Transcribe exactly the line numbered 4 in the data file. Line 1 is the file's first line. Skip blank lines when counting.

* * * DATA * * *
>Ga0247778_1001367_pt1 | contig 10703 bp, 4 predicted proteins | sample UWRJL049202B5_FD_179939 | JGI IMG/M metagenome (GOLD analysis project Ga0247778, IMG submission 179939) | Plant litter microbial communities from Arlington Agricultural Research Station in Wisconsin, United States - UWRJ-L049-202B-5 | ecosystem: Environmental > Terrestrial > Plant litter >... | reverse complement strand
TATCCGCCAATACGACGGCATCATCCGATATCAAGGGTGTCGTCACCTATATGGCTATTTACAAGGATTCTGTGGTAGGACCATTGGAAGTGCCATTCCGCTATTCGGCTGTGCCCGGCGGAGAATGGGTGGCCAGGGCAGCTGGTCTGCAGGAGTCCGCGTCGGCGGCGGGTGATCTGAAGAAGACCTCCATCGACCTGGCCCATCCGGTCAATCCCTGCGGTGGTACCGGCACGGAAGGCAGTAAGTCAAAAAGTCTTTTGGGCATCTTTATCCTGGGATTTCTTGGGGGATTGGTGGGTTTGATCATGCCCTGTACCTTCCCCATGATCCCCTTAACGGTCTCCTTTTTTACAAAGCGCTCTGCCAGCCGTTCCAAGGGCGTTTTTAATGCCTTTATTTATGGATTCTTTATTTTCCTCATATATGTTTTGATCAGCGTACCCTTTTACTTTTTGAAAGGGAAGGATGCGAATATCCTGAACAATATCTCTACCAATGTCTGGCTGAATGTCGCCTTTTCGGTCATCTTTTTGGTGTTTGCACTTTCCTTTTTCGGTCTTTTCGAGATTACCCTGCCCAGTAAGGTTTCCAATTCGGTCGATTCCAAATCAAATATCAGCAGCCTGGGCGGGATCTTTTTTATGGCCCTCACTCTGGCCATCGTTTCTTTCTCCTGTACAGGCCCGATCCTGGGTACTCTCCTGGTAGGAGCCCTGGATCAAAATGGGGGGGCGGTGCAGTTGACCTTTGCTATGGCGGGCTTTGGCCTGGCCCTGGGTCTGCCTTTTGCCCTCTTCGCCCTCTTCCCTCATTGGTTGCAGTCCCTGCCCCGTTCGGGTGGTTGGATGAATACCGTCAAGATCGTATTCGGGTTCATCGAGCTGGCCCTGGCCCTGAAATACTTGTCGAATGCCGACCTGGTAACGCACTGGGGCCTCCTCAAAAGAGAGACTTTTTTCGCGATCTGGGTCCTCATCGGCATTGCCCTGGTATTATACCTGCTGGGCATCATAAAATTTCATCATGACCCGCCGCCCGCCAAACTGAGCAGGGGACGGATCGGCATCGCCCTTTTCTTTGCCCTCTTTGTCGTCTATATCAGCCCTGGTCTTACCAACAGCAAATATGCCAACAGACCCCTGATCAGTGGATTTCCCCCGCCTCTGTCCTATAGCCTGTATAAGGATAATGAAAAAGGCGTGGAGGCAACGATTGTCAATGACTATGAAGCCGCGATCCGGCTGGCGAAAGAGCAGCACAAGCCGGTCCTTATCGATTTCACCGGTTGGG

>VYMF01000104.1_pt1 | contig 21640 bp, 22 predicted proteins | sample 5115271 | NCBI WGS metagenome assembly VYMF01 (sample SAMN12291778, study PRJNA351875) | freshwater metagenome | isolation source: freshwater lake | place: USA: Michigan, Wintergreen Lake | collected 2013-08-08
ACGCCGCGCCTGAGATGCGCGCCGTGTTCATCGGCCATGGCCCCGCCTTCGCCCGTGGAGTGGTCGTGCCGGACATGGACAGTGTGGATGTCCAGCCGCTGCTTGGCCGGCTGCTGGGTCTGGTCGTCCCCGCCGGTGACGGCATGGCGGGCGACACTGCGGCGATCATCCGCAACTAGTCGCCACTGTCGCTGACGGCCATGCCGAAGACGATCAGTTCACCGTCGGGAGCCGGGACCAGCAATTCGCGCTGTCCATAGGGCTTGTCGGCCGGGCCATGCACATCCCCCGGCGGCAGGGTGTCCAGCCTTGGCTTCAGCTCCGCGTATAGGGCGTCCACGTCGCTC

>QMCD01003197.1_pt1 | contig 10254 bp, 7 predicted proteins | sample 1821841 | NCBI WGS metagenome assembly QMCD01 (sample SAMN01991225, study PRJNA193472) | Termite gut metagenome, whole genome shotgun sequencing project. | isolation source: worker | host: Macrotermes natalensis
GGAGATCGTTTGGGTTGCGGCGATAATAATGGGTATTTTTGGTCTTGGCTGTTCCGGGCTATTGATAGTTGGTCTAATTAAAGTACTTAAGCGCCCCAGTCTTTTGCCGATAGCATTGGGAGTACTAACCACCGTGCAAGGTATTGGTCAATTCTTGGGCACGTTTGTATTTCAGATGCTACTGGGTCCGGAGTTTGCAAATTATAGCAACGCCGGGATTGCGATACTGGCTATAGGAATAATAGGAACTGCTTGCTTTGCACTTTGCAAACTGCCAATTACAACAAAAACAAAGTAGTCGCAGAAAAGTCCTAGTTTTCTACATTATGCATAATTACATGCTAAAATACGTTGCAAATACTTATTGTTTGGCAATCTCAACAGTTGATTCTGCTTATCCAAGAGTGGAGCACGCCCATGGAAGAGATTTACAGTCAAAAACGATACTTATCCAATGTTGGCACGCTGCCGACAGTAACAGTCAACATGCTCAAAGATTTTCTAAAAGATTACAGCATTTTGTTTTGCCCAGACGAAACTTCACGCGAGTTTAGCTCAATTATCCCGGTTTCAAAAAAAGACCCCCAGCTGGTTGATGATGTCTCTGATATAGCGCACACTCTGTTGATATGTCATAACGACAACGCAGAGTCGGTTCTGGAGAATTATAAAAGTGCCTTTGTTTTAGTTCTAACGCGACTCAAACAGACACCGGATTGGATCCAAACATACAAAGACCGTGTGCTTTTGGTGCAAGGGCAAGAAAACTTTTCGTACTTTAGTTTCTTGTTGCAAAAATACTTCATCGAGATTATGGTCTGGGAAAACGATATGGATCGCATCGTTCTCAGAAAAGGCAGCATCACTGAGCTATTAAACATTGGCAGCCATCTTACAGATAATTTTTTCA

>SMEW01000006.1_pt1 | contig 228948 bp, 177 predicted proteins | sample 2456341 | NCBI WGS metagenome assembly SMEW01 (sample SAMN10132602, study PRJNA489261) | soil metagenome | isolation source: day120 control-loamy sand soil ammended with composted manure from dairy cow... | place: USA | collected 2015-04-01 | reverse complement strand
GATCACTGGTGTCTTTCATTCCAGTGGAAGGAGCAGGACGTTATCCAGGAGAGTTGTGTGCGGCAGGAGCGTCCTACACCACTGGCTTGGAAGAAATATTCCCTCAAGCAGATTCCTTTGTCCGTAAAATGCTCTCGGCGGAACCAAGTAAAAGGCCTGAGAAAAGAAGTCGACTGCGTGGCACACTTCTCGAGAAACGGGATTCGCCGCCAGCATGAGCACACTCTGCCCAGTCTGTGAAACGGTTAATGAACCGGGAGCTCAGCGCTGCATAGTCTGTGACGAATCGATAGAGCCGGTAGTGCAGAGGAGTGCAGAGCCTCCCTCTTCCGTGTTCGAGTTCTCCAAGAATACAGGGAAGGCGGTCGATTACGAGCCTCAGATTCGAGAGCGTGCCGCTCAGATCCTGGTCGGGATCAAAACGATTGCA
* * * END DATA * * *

ACGCCGCGCCTGAGATGCGCGCCGTGTTCATCGGCCATGGCCCCGCCTTCGCCCGTGGAGTGGTCGTGCCGGACATGGACAGTGTGGATGTCCAGCCGCTGCTTGGCCGGCTGCTGGGTCTGGTCGTCCCCGCCGGTGACGGCATGGCGGGCGACACTGCGGCGATCATCCGCAACTAGTCGCCACTGTCGCTGACGGCCATGCCGAAGACGATCAGTTCACCGTCGGGAGCCGGGACCAGCAATTCGCGCTGTCCATAGGGCTTGTCGGCCGGGCCATGCACATCCCCCGGCGGCAGGGTGTCCAGCCTTGGCTTCAGCTCCGCGTATAGGGCGTCCACGTCGCTC